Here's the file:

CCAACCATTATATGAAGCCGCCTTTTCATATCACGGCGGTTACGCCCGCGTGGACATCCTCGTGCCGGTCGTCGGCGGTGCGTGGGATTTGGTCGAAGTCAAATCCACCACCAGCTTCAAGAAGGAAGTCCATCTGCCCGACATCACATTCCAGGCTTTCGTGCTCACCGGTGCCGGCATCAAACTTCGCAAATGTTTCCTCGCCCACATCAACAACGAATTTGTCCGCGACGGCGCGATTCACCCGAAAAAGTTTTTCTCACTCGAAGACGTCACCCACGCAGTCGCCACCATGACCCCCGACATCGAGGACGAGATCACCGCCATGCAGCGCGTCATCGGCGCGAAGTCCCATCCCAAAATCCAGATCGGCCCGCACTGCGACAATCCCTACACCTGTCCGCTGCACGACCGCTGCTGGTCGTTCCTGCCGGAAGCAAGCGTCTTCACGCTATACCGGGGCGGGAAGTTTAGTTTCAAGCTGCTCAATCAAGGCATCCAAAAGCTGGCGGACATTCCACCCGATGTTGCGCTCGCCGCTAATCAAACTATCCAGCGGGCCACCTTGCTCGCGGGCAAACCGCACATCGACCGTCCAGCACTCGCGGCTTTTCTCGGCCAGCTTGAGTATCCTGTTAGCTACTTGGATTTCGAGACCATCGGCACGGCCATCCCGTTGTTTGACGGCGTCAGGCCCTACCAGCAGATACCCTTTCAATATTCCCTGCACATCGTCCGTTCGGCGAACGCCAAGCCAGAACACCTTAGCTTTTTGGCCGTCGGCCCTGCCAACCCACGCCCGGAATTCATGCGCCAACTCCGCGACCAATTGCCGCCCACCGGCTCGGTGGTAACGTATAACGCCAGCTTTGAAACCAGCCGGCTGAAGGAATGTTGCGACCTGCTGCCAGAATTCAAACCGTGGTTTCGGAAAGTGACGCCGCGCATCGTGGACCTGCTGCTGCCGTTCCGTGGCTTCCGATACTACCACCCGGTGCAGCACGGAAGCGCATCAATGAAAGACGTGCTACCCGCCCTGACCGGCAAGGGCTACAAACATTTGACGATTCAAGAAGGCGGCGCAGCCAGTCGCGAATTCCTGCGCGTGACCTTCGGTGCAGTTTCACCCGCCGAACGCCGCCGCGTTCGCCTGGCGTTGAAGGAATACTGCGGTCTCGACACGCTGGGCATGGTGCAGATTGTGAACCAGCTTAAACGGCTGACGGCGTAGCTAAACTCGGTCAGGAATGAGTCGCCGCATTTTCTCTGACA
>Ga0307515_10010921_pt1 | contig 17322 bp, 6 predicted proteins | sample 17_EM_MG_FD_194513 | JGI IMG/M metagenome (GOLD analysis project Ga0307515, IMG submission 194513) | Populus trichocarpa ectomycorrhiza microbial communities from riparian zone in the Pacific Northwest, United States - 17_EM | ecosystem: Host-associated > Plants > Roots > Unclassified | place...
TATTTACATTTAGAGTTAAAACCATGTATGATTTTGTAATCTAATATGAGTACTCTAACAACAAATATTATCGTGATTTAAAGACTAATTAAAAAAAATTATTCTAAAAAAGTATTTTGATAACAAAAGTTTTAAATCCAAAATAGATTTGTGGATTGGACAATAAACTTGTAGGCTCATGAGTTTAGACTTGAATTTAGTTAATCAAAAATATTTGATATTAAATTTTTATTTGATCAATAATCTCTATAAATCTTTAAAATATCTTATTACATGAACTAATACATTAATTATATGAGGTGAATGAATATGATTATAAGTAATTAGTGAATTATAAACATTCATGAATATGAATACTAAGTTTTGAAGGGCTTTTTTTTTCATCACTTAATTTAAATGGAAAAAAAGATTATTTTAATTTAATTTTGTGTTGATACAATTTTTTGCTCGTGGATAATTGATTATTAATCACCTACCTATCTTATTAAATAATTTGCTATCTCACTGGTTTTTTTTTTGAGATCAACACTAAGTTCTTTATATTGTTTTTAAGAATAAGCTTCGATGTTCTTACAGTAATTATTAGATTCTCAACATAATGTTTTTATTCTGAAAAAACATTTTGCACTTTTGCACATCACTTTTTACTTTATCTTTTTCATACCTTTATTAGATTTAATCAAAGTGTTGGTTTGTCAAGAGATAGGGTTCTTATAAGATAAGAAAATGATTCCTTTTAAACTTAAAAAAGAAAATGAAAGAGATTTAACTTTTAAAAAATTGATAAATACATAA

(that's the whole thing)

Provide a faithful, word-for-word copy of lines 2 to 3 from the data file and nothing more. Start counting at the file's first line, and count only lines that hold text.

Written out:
>Ga0307515_10010921_pt1 | contig 17322 bp, 6 predicted proteins | sample 17_EM_MG_FD_194513 | JGI IMG/M metagenome (GOLD analysis project Ga0307515, IMG submission 194513) | Populus trichocarpa ectomycorrhiza microbial communities from riparian zone in the Pacific Northwest, United States - 17_EM | ecosystem: Host-associated > Plants > Roots > Unclassified | place...
TATTTACATTTAGAGTTAAAACCATGTATGATTTTGTAATCTAATATGAGTACTCTAACAACAAATATTATCGTGATTTAAAGACTAATTAAAAAAAATTATTCTAAAAAAGTATTTTGATAACAAAAGTTTTAAATCCAAAATAGATTTGTGGATTGGACAATAAACTTGTAGGCTCATGAGTTTAGACTTGAATTTAGTTAATCAAAAATATTTGATATTAAATTTTTATTTGATCAATAATCTCTATAAATCTTTAAAATATCTTATTACATGAACTAATACATTAATTATATGAGGTGAATGAATATGATTATAAGTAATTAGTGAATTATAAACATTCATGAATATGAATACTAAGTTTTGAAGGGCTTTTTTTTTCATCACTTAATTTAAATGGAAAAAAAGATTATTTTAATTTAATTTTGTGTTGATACAATTTTTTGCTCGTGGATAATTGATTATTAATCACCTACCTATCTTATTAAATAATTTGCTATCTCACTGGTTTTTTTTTTGAGATCAACACTAAGTTCTTTATATTGTTTTTAAGAATAAGCTTCGATGTTCTTACAGTAATTATTAGATTCTCAACATAATGTTTTTATTCTGAAAAAACATTTTGCACTTTTGCACATCACTTTTTACTTTATCTTTTTCATACCTTTATTAGATTTAATCAAAGTGTTGGTTTGTCAAGAGATAGGGTTCTTATAAGATAAGAAAATGATTCCTTTTAAACTTAAAAAAGAAAATGAAAGAGATTTAACTTTTAAAAAATTGATAAATACATAA